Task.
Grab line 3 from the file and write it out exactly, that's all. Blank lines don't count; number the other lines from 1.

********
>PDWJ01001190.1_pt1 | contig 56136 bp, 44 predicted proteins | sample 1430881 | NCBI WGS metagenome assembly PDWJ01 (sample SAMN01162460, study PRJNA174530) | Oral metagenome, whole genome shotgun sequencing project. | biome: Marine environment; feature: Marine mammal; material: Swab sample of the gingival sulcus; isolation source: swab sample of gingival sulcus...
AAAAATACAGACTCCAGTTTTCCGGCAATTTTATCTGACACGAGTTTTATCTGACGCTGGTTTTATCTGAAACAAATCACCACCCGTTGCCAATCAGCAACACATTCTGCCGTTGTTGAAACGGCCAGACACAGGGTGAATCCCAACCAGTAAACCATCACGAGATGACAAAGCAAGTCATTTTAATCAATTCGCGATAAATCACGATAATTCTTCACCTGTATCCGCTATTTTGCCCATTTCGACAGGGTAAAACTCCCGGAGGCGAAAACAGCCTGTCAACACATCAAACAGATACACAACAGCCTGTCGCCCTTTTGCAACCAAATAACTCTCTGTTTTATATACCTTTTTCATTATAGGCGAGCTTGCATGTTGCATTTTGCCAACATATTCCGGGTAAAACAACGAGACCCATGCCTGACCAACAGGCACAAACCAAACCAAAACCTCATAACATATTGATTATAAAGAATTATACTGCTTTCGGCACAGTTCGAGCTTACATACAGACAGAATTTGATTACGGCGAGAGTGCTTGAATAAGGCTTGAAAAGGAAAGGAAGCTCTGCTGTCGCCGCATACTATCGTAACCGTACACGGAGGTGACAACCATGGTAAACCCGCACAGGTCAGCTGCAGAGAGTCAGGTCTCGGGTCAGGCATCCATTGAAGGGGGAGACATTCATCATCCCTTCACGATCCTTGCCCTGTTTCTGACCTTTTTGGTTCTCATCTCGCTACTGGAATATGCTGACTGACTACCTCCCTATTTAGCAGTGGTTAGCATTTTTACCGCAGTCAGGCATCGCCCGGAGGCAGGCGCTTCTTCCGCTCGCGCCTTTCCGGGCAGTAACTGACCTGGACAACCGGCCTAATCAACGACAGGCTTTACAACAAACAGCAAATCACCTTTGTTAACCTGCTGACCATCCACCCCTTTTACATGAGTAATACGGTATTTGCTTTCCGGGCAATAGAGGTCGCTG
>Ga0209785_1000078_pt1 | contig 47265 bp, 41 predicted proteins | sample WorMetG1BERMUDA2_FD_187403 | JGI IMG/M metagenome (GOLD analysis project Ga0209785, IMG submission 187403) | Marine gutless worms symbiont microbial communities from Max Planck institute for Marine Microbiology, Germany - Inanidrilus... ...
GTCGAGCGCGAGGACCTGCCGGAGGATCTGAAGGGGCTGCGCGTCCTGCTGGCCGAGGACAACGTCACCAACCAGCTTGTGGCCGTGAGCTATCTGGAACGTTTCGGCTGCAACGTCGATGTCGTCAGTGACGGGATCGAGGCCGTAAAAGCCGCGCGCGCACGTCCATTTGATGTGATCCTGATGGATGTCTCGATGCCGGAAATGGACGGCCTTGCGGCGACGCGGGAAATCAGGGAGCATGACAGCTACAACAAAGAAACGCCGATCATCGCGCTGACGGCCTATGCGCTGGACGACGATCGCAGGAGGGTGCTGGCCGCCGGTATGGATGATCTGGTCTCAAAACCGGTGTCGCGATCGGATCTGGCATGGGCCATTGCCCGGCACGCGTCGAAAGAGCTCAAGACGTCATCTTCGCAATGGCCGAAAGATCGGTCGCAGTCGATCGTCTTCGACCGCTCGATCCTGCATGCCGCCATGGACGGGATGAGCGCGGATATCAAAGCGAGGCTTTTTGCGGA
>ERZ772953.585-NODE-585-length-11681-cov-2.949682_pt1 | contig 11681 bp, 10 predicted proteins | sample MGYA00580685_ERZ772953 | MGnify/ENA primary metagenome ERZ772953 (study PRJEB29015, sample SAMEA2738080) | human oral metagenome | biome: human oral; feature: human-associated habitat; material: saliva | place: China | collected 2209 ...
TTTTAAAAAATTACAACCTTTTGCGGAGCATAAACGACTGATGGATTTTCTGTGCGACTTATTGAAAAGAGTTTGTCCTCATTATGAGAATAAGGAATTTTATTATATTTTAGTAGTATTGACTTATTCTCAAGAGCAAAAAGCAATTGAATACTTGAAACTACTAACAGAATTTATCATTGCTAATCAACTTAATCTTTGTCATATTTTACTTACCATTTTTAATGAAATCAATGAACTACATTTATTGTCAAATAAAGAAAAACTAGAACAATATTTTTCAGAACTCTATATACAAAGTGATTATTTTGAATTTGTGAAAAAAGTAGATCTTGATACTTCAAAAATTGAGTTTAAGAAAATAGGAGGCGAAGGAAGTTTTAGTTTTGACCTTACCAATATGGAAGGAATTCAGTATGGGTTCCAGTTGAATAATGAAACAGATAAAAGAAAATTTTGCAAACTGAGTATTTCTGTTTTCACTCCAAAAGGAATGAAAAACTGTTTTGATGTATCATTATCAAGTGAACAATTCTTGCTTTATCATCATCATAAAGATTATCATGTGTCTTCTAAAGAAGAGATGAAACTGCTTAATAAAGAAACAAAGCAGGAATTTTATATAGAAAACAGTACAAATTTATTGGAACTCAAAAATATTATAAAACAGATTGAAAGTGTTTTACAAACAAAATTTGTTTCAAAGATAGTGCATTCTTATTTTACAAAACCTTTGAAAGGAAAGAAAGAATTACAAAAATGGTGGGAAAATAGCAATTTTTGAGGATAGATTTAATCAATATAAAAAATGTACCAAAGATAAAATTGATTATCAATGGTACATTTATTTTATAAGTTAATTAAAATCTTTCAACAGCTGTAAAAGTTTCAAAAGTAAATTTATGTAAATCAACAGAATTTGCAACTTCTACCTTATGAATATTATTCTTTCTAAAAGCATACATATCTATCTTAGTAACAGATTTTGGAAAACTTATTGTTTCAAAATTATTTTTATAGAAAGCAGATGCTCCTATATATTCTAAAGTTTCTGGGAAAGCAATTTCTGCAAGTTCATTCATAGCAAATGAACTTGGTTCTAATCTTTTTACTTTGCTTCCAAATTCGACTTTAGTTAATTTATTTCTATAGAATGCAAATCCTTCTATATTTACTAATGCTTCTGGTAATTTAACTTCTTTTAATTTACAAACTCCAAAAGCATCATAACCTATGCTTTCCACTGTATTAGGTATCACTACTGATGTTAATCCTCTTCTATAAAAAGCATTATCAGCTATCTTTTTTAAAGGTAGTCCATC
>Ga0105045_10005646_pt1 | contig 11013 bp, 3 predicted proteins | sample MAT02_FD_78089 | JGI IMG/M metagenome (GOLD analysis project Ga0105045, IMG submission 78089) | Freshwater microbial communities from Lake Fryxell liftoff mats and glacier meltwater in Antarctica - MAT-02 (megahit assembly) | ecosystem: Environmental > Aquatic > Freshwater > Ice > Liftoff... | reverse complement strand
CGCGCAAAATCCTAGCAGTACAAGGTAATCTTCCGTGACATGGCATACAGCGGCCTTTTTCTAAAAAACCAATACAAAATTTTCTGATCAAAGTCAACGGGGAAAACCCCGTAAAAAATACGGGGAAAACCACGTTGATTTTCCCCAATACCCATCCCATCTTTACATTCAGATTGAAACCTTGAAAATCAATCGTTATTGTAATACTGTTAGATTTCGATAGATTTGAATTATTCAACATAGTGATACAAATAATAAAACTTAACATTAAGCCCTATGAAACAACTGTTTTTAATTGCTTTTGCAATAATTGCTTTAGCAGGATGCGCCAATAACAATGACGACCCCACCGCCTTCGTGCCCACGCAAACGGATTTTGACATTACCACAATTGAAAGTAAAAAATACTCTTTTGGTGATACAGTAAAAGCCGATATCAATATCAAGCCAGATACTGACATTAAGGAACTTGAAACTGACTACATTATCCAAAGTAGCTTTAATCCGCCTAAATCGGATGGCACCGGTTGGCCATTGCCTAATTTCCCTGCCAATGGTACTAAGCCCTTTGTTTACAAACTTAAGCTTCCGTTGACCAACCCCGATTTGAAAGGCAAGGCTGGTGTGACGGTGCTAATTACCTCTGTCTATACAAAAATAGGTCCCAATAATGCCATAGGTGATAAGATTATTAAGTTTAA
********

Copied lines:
>Ga0209785_1000078_pt1 | contig 47265 bp, 41 predicted proteins | sample WorMetG1BERMUDA2_FD_187403 | JGI IMG/M metagenome (GOLD analysis project Ga0209785, IMG submission 187403) | Marine gutless worms symbiont microbial communities from Max Planck institute for Marine Microbiology, Germany - Inanidrilus... ...